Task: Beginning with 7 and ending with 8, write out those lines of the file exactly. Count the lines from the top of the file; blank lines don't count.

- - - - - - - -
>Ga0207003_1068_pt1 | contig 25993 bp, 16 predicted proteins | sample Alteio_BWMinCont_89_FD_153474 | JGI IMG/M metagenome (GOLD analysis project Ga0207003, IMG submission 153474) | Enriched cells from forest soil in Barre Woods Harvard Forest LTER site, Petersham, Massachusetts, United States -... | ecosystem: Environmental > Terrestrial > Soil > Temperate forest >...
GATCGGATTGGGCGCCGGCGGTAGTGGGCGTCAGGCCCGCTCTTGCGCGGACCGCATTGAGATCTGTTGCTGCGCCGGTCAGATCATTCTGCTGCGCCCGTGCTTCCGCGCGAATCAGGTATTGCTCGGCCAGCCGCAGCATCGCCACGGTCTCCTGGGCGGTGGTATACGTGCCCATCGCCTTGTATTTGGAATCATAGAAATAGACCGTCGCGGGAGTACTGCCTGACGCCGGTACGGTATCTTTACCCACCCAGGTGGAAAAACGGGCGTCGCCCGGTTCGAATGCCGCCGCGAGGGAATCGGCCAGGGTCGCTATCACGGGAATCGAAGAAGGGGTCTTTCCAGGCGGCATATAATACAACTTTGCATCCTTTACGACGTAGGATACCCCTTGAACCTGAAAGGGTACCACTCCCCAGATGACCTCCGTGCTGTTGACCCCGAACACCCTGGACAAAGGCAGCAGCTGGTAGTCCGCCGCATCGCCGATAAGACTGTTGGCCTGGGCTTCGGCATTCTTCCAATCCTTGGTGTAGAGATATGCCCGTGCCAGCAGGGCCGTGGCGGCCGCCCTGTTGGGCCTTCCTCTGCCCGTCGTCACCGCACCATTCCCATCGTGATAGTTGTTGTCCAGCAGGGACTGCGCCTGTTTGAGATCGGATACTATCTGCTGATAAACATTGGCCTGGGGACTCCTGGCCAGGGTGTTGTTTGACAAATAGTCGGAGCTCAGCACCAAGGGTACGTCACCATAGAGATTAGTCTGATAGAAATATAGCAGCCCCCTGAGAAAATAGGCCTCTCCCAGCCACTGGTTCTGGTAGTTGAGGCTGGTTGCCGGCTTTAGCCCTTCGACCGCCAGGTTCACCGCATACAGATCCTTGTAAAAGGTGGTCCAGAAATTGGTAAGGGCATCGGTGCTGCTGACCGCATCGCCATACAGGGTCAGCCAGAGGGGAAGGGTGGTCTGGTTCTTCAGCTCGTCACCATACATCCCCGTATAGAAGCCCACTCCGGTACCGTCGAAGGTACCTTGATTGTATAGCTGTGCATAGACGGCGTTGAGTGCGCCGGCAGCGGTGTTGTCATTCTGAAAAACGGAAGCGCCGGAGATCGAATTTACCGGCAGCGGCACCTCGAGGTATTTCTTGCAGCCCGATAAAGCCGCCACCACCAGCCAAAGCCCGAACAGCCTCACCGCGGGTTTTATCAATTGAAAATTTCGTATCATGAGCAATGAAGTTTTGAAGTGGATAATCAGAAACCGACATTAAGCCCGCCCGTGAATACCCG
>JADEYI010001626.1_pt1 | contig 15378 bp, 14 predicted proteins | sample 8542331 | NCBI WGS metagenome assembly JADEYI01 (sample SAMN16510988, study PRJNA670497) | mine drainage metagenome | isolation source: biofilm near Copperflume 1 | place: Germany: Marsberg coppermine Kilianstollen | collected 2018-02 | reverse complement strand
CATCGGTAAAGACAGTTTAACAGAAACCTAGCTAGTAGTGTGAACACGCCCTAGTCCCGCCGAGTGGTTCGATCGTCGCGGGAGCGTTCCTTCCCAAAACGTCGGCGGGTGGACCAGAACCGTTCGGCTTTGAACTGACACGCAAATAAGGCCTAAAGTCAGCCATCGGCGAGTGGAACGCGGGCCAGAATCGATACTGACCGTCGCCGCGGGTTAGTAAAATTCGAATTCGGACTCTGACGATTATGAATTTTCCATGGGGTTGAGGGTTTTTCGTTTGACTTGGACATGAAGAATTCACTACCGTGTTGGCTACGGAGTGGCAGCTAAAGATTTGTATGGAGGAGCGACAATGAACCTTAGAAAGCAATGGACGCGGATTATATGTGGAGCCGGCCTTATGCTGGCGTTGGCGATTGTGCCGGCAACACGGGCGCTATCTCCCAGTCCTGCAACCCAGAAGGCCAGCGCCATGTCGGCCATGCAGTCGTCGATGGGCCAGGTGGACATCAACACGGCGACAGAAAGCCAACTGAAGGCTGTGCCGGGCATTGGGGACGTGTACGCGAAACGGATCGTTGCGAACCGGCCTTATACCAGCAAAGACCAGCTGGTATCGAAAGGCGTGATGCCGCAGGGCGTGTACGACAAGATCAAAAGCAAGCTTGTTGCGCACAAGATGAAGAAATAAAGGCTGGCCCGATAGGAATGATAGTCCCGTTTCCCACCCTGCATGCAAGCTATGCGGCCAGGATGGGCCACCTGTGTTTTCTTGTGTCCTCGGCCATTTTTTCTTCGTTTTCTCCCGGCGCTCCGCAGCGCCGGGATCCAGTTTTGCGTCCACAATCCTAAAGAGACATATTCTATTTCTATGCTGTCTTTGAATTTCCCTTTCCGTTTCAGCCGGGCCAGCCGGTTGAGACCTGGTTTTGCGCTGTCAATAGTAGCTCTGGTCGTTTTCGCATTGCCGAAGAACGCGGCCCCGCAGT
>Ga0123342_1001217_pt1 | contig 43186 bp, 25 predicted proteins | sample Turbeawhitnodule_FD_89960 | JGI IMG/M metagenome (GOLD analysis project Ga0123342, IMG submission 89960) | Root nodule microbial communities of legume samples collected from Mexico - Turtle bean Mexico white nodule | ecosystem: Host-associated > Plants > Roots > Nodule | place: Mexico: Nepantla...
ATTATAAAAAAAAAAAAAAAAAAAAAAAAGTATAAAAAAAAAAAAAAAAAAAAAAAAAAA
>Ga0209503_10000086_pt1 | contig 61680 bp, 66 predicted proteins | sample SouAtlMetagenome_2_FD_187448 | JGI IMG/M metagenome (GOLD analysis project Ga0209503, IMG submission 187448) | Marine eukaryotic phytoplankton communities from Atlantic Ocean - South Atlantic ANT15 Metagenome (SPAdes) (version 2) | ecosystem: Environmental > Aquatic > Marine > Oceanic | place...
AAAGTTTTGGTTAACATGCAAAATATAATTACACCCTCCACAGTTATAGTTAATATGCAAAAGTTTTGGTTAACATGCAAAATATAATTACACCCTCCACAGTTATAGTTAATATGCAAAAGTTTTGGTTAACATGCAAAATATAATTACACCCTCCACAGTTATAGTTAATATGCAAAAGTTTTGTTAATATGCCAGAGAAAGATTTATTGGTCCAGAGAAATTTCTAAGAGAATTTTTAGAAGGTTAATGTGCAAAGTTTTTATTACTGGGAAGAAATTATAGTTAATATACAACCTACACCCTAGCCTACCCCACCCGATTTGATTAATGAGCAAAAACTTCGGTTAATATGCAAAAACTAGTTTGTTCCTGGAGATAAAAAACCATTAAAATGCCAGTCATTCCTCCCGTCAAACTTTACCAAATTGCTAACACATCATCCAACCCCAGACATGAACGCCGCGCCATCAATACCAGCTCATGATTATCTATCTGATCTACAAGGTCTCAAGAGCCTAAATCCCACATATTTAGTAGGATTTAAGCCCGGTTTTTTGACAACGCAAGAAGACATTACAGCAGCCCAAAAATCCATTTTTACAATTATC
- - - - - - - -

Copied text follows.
>Ga0209503_10000086_pt1 | contig 61680 bp, 66 predicted proteins | sample SouAtlMetagenome_2_FD_187448 | JGI IMG/M metagenome (GOLD analysis project Ga0209503, IMG submission 187448) | Marine eukaryotic phytoplankton communities from Atlantic Ocean - South Atlantic ANT15 Metagenome (SPAdes) (version 2) | ecosystem: Environmental > Aquatic > Marine > Oceanic | place...
AAAGTTTTGGTTAACATGCAAAATATAATTACACCCTCCACAGTTATAGTTAATATGCAAAAGTTTTGGTTAACATGCAAAATATAATTACACCCTCCACAGTTATAGTTAATATGCAAAAGTTTTGGTTAACATGCAAAATATAATTACACCCTCCACAGTTATAGTTAATATGCAAAAGTTTTGTTAATATGCCAGAGAAAGATTTATTGGTCCAGAGAAATTTCTAAGAGAATTTTTAGAAGGTTAATGTGCAAAGTTTTTATTACTGGGAAGAAATTATAGTTAATATACAACCTACACCCTAGCCTACCCCACCCGATTTGATTAATGAGCAAAAACTTCGGTTAATATGCAAAAACTAGTTTGTTCCTGGAGATAAAAAACCATTAAAATGCCAGTCATTCCTCCCGTCAAACTTTACCAAATTGCTAACACATCATCCAACCCCAGACATGAACGCCGCGCCATCAATACCAGCTCATGATTATCTATCTGATCTACAAGGTCTCAAGAGCCTAAATCCCACATATTTAGTAGGATTTAAGCCCGGTTTTTTGACAACGCAAGAAGACATTACAGCAGCCCAAAAATCCATTTTTACAATTATC